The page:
Memorial Sloan Kettering was at the first Corporate Challenge in 1977, and they are still making the healthy choice by entering in 2017.
Nearly forty years ago – July 13, 1977 – the very first Corporate Challenge was held in Central Park.
Then called the Manufacturers Hanover Corporate Challenge – or, affectionally, “The Manny Hanny” – the quirky 3.5-mile, team-only road race drew 200 entrants from 50 companies.
And Memorial Sloan Kettering was one of them.
“We’ve been there from the very beginning,” said Nina Brojan, company captain for Memorial Sloan Kettering, a world-renowned Manhattan hospital. “MSK employees take pride in where they work and the work they do, so they really look forward to occasions where they can get together outside of the institution, represent MSK, and have fun for a good cause.”
That sounds like a perfect mission statement for the J.P. Morgan Corporate Challenge, which over the past 40 years has grown into a massive global celebration of workplace fitness and camaraderie. This is officially the 41st year of the Corporate Challenge in New York, and there are now races in six other countries on five continents with more than 260,000 total participants expected this year.
The first night of 2017 racing in New York took place in pristine late-spring conditions – true shorts and t-shirt weather – with a psyched, sold-out crowd of 15,000 entrants from 353 companies. Some ran very fast, particularly Gian-Paul Caccia and Melissa Salerno (see more on that below), some jogged, some walked the leafy 3.5-mile east-to-west course. But most will go to the office the next day confident they did something smart for themselves.
“We have a wonderful Wellness Program at MSK that offers employees a variety of opportunities to engage in activities that foster collegial relationships, boost morale, and support wellbeing,” Brojan, who captained a team of 250 colleagues, said. “Since we’ve been participating in the Corporate Challenge for many years, it’s self-perpetuating.”
Mitchell Feinberg, who served as company captain for luxury fashion company Coach, describes the Corporate Challenge as a “cultural cornerstone” and proudly registered 351 colleagues.
“Once you participate you’re hooked forever,” said Feinberg. “We’ve participated for over 20 years. Word-of-mouth about the event among our employees, coupled with photos and testimonials from our most senior leaders to our newest employees really helps to drive interest. We were able to fill over 300 spots in a matter of hours. Having a great hospitality tent doesn’t hurt either.”
Feinberg correctly points out what could be the real reason for the Corporate Challenge sustained success – the opportunity to celebrate with colleagues in beautiful Central Park. Three-hundred-forty-three of the 353 entered companies reserved either a tent, hospitality space or a picnic area, making this the biggest party in Manhattan on this evening.
The camaraderie greatly appeals to Susan Cardamone, who registered a massive 582 entrants from the Hospital for Special Surgery (HSS).
“We participate in many initiatives geared toward fostering teamwork,” Cardamone said. “Over the years, our team for the Corporate Challenge has grown from 100 to almost 600, making it the most well-attended extramural employee event. The race provides such a great night of team spirit and camaraderie, and our staff and physicians are proud to represent HSS on race day.”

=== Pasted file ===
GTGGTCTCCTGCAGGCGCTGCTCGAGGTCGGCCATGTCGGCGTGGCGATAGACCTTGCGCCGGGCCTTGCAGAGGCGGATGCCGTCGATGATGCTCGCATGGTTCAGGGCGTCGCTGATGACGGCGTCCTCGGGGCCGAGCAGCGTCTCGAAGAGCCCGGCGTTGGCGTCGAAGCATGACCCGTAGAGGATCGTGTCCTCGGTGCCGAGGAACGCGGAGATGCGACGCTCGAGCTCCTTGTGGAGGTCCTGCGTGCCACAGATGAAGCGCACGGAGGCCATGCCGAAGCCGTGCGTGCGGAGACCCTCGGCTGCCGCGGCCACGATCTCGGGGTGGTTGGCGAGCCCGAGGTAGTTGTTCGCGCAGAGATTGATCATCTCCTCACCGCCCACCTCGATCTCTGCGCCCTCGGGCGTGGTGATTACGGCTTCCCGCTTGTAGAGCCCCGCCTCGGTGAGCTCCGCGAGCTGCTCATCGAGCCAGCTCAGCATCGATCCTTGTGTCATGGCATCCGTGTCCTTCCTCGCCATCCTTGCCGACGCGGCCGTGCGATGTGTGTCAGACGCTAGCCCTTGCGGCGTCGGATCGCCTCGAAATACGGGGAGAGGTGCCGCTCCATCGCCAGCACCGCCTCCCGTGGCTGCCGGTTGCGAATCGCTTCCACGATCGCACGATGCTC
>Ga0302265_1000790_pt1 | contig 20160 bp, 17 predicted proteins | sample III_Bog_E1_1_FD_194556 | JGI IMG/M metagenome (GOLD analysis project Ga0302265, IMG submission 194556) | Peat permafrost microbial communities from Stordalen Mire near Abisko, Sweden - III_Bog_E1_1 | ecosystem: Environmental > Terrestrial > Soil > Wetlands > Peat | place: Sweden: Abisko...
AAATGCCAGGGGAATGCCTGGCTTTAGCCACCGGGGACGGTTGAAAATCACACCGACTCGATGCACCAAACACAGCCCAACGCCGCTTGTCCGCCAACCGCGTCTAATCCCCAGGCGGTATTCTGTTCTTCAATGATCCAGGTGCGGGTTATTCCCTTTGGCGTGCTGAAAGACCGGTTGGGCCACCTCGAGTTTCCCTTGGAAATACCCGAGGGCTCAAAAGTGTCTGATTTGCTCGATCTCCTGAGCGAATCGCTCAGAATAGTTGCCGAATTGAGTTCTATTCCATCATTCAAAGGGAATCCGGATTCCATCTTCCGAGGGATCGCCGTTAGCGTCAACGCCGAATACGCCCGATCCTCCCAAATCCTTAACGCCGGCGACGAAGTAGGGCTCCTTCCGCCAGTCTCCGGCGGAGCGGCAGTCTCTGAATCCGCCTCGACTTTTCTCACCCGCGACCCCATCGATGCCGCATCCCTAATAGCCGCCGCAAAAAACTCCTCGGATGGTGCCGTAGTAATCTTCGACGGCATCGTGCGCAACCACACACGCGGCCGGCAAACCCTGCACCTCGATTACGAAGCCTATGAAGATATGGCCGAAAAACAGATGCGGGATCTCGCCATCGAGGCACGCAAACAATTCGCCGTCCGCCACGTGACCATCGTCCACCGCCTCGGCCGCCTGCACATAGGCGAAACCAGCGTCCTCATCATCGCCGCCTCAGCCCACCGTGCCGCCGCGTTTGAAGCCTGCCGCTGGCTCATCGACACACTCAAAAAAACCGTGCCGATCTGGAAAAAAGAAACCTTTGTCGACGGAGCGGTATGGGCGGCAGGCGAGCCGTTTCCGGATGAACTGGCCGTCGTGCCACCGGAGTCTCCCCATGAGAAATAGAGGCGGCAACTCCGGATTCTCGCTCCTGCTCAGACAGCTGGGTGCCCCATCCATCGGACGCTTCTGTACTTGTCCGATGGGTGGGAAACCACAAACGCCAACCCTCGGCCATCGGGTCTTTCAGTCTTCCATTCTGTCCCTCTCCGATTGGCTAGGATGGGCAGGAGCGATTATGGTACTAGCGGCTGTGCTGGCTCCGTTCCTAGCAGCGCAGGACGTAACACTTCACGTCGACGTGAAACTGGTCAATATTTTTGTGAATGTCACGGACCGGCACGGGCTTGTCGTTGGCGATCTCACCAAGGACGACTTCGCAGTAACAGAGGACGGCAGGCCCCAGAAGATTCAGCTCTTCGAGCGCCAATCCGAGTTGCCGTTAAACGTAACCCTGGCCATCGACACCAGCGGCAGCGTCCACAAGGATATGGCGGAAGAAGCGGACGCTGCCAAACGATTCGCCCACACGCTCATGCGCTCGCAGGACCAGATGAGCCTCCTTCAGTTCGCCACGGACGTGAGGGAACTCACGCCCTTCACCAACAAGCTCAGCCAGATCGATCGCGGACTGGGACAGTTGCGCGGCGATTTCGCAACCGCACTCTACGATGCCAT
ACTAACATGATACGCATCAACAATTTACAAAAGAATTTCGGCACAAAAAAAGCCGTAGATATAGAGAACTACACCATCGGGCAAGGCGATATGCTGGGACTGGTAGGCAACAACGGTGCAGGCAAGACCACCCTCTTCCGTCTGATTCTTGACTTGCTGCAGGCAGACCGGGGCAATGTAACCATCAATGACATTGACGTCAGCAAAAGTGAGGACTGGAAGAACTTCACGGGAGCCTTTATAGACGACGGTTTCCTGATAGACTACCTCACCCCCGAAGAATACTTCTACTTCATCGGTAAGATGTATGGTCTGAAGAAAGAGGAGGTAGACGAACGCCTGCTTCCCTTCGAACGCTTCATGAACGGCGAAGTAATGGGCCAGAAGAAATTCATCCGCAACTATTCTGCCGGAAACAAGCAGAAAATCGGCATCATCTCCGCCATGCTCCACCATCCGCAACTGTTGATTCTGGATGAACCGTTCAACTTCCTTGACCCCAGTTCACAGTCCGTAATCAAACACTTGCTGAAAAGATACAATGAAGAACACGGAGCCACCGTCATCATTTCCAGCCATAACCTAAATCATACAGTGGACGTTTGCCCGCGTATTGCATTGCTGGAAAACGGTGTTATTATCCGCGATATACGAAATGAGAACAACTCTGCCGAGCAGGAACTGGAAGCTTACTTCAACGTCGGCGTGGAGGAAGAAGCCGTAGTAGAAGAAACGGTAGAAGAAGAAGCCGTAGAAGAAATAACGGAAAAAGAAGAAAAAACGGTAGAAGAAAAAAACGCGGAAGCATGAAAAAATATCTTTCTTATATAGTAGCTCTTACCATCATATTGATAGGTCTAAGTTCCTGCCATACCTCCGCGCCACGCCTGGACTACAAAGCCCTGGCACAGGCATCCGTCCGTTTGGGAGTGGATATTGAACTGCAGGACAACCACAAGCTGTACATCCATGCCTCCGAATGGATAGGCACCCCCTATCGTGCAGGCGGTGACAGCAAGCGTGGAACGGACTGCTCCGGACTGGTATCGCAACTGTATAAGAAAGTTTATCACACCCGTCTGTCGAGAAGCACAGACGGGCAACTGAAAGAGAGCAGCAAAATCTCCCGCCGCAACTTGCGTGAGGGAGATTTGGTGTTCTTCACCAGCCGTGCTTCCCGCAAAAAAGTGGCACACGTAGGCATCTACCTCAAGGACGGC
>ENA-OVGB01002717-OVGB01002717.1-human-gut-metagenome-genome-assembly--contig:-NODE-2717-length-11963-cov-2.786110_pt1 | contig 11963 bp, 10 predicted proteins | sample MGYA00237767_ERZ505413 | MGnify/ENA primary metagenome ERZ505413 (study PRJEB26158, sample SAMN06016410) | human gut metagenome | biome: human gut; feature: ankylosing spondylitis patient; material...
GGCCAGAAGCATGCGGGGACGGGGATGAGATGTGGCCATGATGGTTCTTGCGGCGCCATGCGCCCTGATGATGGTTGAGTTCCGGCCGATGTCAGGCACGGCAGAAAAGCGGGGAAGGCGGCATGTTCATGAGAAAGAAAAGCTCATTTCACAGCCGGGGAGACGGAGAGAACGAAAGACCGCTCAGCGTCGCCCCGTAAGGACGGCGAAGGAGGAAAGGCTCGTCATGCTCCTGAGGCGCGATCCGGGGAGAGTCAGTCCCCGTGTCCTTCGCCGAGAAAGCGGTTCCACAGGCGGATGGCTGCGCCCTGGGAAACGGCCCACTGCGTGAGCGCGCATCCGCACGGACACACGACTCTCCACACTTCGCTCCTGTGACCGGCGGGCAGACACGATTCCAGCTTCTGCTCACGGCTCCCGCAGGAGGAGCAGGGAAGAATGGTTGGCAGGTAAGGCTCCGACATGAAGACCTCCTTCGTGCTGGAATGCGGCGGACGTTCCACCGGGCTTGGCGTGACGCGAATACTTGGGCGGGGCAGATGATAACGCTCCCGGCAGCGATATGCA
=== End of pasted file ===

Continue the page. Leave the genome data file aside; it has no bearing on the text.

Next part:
The fact that the Corporate Challenge can aid HSS in its day-to-day work is a special bonus, according to Cardamone.
“As an organization focused on musculoskeletal health, our purpose is to get people back to doing what they need and love to do,” Cardamone said. “So, focusing on fitness and staying active is part of our culture. We’ve have several staff members who joined the Corporate Challenge as walkers and were then motivated to keep active, eventually losing upwards of 100 pounds.”
The Hospital for Special Surgery is all smiles about entering the J.P. Morgan Corporate Challenge; it regularly has employee success stories leading out of its participation.
As has been a constant since 1980, the Corporate Challenge served as a benefit for the Central Park Conservancy, the manager of Central Park. J.P. Morgan will celebrate the Corporate Challenge by donating to support the Conservancy’s mission to restore, manage and enhance the Frederick Law Olmsted-designed gem.
The Conservancy’s Development Coordinator, Stephanie Gozali, had the best possible view of the fastest runners, holding the first-place finish tapes with former Syracuse University standout and New York Knicks first-round draft pick John Wallace. And they witnessed a great example of teamwork.
Gian-Paul Caccia and Melissa Salerno, colleagues at Gerson Lehrman Group, won the men’s and women’s divisions, respectively. Caccia literally soared through the finish line in 17:20 (a 5:25 pace), nearly a minute better than runner-up Cabell Rosanelli of Cerberus Capital Management (18:12). Salerno’s 19:50 clocking (6:12 pace) was 23 seconds the better of Memorial Sloan Kettering’s Ana Johnson (20:13).
Caccia and Salerno wore t-shirts emblazoned with “The Fast and the Curious.” That’s accurate, considering their running ability (Salerno has world-class 1500 meter times) and the work they do for their employer, which is one of the world’s largest membership network for one-on-one professional learning.
And if Caccia’s name is familiar to you in relation to the Corporate Challenge, it should be. He is now a four-time champion, having also won the men’s division here in 2010, 2011 and 2012.
We do it all again in Central Park on Thursday, June 1, with the second night of racing and another capacity crowd of 15,000 runners (from 351 companies) expected.